TO GET TO THE ARTWORK KNOWN AS The Lightning Field, I set out from Austin with my friend Alison Green and drove fourteen hours to Quemado, New Mexico, a little town in the middle of nowhere. There we piled into a maroon-and-silver Suburban, along with a driver and two other people who were signed up for the ride, and bumped along a dirt road for a little more than an hour. In that time we passed a rusty mailbox, two cattle guards, and half a dozen cows; otherwise, all we saw out of the dust-covered windows was desert. Finally we drove up a shallow rise and came face to face with it: a sparse geometrical forest of steel rods superimposed over the vista. I had expected something heavy and industrial, but the rods were spread far apart and the land surrounding them was vast. The effect was unexpectedly delicate, like a giant spiderweb draped over the scrubby terrain.
Over the next day we walked the length and breadth of the piece, watching it change as day became evening and night became morning, and we debated what it meant. (At the insistence of Walter De Maria, the New York—based artist who created The Lightning Field, visitors are required to spend the night because he wants them to absorb the full impact of the work over time.) The place was enchanting, and I kept making mental lists of the friends I should persuade to make the trip—or maybe I should call it a pilgrimage. Two decades after De Maria planted the rods in the desert under the patronage of the Houston arts scene, The Lightning Field has become legend. Its weird allure has drawn visitors from Texas, Arizona, both coasts, Australia, Japan, and almost every country in Europe.
I first heard about The Lightning Field from Alison, an art historian who had wanted to see it for years. When we set out last October, all I knew was that it was supposed to attract bolts of lightning, which sounded entertaining. But I soon learned more: Alison abhors idleness like nature abhors a vacuum, so she spent the entire drive reading aloud from several oversized art books. As we cruised along Texas Highway 71, I listened to her recite the history of the internationally known movement called Land Art, also called Earth Art, a peculiarly American development of the sixties and seventies. Driving west as she read seemed highly appropriate because nearly all the major Earthworks, as they are called, are found in that direction; the red buttes and mesas of the Southwest beckoned artists like some vast tabula rasa. (“Isolation is the essence of Land Art,” De Maria wrote in 1980.) For the most part, you can’t buy Earthworks, and you can’t hang them in a museum; heavy equipment is typically involved in their creation, and the end product bears some resemblance to Stonehenge in terms of scale and atmosphere. Out in Utah, for example, artist Robert Smithson built an immense rock curlicue in the Great Salt Lake that he called Spiral Jetty. Alison held up a photograph of Smithson’s work, which looked like an enormous conch shell sliced open and filled with water.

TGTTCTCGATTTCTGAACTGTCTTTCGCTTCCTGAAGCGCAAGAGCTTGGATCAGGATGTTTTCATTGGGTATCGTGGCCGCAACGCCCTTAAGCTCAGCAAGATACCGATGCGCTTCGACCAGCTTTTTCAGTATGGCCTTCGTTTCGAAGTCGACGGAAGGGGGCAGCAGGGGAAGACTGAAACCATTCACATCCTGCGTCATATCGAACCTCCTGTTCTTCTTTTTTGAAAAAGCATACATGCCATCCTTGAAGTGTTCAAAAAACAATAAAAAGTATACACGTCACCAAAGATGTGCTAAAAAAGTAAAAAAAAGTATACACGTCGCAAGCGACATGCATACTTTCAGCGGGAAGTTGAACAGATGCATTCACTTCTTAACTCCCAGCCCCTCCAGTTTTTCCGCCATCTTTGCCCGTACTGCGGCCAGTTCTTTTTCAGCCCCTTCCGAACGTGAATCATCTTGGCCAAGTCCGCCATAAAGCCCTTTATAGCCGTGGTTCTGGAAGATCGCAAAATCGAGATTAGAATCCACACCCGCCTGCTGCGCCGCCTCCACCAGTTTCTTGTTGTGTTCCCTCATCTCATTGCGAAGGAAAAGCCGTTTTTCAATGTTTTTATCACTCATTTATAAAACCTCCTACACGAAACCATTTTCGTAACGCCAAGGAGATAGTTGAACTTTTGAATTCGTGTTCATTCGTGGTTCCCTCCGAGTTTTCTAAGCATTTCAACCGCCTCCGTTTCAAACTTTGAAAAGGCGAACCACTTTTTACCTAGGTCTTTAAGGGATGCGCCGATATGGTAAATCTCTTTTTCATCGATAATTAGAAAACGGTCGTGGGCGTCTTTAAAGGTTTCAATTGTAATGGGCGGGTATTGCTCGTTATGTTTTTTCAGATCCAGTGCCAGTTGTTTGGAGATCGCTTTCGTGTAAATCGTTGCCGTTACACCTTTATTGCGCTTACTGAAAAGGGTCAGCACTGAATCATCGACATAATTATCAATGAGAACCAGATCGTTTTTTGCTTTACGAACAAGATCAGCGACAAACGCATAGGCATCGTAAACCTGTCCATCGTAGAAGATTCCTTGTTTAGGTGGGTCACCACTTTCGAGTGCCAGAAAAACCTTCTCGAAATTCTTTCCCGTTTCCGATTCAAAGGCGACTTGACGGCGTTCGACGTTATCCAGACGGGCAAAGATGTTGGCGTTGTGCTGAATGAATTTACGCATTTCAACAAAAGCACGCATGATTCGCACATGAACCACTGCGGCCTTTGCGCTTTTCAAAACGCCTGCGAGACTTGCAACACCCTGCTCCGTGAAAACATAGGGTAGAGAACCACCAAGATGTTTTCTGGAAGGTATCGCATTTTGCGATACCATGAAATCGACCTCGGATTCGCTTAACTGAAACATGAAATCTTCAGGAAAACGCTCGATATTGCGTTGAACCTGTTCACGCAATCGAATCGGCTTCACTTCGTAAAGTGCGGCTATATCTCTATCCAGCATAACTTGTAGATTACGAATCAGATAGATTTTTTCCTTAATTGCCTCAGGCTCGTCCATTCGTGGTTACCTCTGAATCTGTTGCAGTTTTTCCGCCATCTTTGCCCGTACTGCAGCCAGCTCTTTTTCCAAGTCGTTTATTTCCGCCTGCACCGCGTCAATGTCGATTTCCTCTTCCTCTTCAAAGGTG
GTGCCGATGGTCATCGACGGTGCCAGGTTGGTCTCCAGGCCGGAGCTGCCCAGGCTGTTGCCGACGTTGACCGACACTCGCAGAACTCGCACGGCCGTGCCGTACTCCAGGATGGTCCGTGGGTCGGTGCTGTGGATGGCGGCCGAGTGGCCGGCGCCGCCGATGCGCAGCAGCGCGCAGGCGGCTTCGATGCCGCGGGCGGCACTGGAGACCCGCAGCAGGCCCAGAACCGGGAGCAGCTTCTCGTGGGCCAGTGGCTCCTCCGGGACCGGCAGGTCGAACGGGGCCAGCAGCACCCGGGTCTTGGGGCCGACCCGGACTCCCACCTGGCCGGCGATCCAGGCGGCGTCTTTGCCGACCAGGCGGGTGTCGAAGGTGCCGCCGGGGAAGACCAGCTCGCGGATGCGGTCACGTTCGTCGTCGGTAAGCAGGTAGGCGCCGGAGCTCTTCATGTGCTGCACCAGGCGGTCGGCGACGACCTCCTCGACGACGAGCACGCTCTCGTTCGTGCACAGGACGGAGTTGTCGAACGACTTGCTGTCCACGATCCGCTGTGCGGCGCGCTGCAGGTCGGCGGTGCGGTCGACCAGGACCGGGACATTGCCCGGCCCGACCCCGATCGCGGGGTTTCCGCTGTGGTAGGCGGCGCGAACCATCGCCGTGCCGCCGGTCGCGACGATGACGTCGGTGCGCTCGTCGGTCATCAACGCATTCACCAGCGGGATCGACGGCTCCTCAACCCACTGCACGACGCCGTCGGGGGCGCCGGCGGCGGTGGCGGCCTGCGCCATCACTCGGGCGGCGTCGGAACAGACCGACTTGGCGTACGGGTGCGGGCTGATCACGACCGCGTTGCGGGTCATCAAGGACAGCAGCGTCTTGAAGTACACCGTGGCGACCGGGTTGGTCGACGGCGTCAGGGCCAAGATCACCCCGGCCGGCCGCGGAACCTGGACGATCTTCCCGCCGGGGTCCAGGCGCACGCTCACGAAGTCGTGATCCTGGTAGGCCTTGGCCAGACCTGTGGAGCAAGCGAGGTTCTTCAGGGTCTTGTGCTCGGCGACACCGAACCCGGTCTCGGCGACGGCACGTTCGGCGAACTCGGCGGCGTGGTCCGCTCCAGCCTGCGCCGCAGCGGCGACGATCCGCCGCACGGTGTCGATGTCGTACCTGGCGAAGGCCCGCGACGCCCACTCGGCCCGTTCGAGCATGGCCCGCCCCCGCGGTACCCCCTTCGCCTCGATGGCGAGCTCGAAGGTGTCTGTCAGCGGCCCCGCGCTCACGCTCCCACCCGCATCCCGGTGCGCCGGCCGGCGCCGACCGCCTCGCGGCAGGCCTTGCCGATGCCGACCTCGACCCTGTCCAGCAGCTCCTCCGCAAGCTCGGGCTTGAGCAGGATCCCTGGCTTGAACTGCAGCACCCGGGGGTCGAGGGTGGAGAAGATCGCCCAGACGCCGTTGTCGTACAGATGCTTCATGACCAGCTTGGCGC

One of the books she brought along was American Visions, the best-selling art encyclopedia by critic Robert Hughes. On its glossy dust jacket is a dramatic shot of The Lightning Field: fluorescent veins of lightning slamming down to touch De Maria’s metal rods. That’s what I wanted to see. The trouble is that thunderstorms pass over the field only about sixty times a year; in relative terms that’s a lot of activity (De Maria chose the site partly because of the high number of storms), but it means the odds of witnessing a strike are still slim. It has been a standing joke over the years that few people actually get to see The Lightning Field ’s main attraction. I worried that I would be disappointed if there wasn’t a big electrical storm.
That worry washed away the next day, however, as we drove farther into New Mexico, where the view was reason enough for a trip. The earth turned red and the grass turned silver, and sometimes we dipped into an arroyo full of cottonwoods, occasionally catching sight of the creek they were trying to hide. The smell of sage was overwhelming as we crossed a shoulder of mountains, passed over the Continental Divide, and dropped down into Quemado, which is 150 miles west-southwest of Albuquerque. We arrived an hour before our guide was scheduled to pick us up, so we spent it in a cafe decorated with green and red chiles. Artsy types stand out in the tiny town, and we soon spotted a couple that looked like fellow tourists. Scruffy but hip, they were clearly not American. “German, maybe,” said Alison. Lydia and Tade turned out to be Slovenian, but otherwise we were right: At the appointed hour, we all converged at the small adobe building where we had been told to meet our guide. Lydia was skinny, with a messy mop of blond hair and form-fitting navy clothes; Tade had a shaved head and wore black socks with his running shoes. They were architecture students with the cosmopolitan innocence of young Europeans; they said things to each other that sounded romantic and guttural.
After a while, an athletic-looking blond woman in hot-pink jeans (American!) pulled up in her dusty Suburban, and we all piled in. Karren Weathers and her husband, Robert, lease the ranch that is home to The Lightning Field. The Dia Center for the Arts, a New York foundation that was created by members of the de Menil family and has been a generous benefactor of the Earth Art movement, manages the land and De Maria’s work. Year-round, the Weatherses run cattle on the property, and from May through October, when The Lightning Field is open to the public, they also chauffeur visitors back and forth from Quemado.
We drove over some